Prague: Družstevní Práce, 1935. Octavo (19.8 × 12 cm). Original embossed ochre cloth, orange dust wrappers by Ladislav Sutnar; , 115,  pp. Frontis drawing by Ferdiš Duša. Light sun-tanning to spine; else very good or better in very good dust jacket.
Scarce third book of poems by this Silesian poet, who became famous for defending the rights of speakers of the so-called Lach dialects, a group of dialects situated between the Czech and Polish languages. Although Łysohorsky grew up speaking German and initially published in German, he later refused to write in standard Czech, publishing numerous works in Lachian. A scholar of Slavic studies, he systematized the grammar of Lachian and created the first published works using this dialect. Claiming persecution by Czech authorities, who refused to recognize Lachian as an independent language, he later asked Stalin to intercede on his behalf. He spent time in the Soviet Union and Boris Pasternak even translated several volumes of his poetry. Because of his controversial status in Czechoslovakia, his books were later banned and removed from libraries and the book trade. Nevertheless, because he was a poet of the oppressed and of the working class, Łysohorsky found acclaim with the Czechoslovak interwar leftist literary and artistic scene. This book also serves as an introduction to the Lach dialect, with a long dictionary, and introduction to pronunciation, and a note that the orthography and grammar is based on an 1898 work by Jan Loriš. Binding by František Muzika, typographic design and wrappers by Ladislav Sutnar. Outside the Czech Republic, KVK, OCLC show copies at Bamberg and Regensburg University, Herder Institut, Oxford, UCL, and Urbana-Champaign.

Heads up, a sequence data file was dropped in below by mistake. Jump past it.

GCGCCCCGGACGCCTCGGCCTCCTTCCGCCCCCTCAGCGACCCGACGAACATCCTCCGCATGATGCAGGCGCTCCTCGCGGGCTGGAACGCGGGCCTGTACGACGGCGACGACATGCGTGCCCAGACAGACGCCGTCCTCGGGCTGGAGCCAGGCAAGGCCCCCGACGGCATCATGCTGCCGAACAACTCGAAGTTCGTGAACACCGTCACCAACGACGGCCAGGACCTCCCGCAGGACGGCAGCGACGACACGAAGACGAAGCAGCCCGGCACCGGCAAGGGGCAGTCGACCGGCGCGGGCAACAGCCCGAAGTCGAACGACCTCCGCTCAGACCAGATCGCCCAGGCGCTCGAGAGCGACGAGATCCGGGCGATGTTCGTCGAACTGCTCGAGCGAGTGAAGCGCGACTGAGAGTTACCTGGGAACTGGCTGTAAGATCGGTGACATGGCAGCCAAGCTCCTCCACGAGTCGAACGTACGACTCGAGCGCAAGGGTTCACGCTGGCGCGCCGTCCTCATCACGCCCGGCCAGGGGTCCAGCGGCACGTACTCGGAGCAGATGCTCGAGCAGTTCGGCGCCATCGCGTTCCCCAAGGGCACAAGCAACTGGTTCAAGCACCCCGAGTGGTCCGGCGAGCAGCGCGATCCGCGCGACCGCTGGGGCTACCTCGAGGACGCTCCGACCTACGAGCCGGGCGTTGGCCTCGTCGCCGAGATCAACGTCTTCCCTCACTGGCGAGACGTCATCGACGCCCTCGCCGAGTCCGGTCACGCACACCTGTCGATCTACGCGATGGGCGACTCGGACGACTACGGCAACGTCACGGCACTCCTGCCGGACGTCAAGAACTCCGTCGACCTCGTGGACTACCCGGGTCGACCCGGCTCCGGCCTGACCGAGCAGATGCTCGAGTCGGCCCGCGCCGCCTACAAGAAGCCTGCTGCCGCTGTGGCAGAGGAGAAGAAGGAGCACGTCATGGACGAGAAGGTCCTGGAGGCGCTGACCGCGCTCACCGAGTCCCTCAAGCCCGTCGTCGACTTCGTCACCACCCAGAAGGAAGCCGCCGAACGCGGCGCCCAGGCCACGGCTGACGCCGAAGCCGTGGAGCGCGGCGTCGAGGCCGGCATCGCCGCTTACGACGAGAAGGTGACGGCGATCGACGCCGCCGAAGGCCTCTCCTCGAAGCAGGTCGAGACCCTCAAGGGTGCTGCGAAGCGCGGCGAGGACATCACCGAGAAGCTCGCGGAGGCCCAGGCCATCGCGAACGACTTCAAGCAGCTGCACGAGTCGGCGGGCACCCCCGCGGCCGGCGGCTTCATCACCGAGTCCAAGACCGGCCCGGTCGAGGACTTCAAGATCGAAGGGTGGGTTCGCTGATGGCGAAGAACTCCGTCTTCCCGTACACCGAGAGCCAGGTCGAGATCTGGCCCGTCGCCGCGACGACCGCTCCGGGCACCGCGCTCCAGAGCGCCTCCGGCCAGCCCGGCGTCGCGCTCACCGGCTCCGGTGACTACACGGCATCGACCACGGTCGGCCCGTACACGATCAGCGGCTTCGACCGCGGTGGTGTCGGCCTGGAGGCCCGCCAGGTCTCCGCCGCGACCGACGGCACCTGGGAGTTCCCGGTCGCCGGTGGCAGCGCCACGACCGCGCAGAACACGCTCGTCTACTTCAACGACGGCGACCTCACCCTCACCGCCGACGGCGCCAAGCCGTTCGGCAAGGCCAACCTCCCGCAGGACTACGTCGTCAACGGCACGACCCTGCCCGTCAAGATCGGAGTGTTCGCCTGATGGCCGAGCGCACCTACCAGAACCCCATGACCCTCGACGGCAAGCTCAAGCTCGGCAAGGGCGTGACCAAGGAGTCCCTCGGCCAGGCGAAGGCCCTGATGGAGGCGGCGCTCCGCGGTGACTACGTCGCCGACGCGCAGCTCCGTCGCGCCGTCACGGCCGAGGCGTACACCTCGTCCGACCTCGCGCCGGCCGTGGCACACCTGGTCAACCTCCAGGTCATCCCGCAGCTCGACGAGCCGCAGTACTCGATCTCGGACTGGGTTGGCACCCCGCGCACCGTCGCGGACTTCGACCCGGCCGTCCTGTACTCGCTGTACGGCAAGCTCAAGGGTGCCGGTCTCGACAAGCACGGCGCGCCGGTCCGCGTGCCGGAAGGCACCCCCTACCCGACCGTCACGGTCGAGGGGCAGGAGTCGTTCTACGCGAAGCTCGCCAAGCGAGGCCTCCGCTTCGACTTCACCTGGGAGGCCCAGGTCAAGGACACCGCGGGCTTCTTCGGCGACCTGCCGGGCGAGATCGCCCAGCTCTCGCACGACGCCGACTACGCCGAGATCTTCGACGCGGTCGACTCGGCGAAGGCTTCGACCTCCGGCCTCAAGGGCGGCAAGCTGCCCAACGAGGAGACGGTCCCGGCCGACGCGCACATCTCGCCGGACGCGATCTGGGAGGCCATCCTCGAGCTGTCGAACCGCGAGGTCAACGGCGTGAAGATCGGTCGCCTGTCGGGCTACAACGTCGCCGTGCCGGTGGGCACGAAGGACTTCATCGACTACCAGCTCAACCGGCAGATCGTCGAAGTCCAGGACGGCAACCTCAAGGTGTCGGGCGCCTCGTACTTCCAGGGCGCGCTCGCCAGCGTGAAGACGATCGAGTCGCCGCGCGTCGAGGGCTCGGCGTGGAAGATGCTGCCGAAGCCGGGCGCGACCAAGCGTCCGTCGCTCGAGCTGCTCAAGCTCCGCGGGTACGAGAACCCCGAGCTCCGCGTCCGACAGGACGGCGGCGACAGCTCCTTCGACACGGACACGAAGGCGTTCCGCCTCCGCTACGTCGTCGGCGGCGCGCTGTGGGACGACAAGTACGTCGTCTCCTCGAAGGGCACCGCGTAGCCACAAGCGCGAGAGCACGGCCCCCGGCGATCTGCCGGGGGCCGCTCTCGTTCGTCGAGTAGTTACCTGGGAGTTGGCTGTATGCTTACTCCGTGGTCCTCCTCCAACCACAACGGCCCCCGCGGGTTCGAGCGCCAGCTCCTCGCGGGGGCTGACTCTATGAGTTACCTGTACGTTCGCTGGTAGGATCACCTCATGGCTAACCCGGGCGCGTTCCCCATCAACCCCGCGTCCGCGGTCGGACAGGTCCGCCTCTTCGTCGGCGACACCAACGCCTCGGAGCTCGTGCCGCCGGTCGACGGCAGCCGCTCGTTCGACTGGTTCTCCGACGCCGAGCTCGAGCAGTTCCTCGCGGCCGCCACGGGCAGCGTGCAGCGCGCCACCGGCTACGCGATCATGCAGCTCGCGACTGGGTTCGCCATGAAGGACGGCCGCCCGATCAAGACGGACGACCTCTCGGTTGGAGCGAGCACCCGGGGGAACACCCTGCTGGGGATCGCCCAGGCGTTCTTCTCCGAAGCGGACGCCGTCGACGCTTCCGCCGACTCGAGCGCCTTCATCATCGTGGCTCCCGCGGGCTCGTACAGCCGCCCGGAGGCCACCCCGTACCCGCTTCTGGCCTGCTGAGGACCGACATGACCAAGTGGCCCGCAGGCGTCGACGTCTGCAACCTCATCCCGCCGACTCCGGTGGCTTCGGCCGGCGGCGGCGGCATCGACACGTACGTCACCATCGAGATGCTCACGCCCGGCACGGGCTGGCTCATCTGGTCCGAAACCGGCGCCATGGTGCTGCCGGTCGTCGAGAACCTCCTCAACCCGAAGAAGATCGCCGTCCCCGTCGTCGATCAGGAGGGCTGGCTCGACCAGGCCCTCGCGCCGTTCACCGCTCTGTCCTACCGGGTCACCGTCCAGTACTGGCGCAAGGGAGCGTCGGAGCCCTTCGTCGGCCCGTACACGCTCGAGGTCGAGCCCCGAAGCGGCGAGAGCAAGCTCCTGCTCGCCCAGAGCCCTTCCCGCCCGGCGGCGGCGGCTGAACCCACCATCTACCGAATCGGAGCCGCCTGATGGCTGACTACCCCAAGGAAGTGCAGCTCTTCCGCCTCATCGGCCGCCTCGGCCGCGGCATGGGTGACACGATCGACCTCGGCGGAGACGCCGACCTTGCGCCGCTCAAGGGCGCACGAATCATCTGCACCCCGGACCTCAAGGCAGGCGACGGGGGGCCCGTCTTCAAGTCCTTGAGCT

Book ID: P5881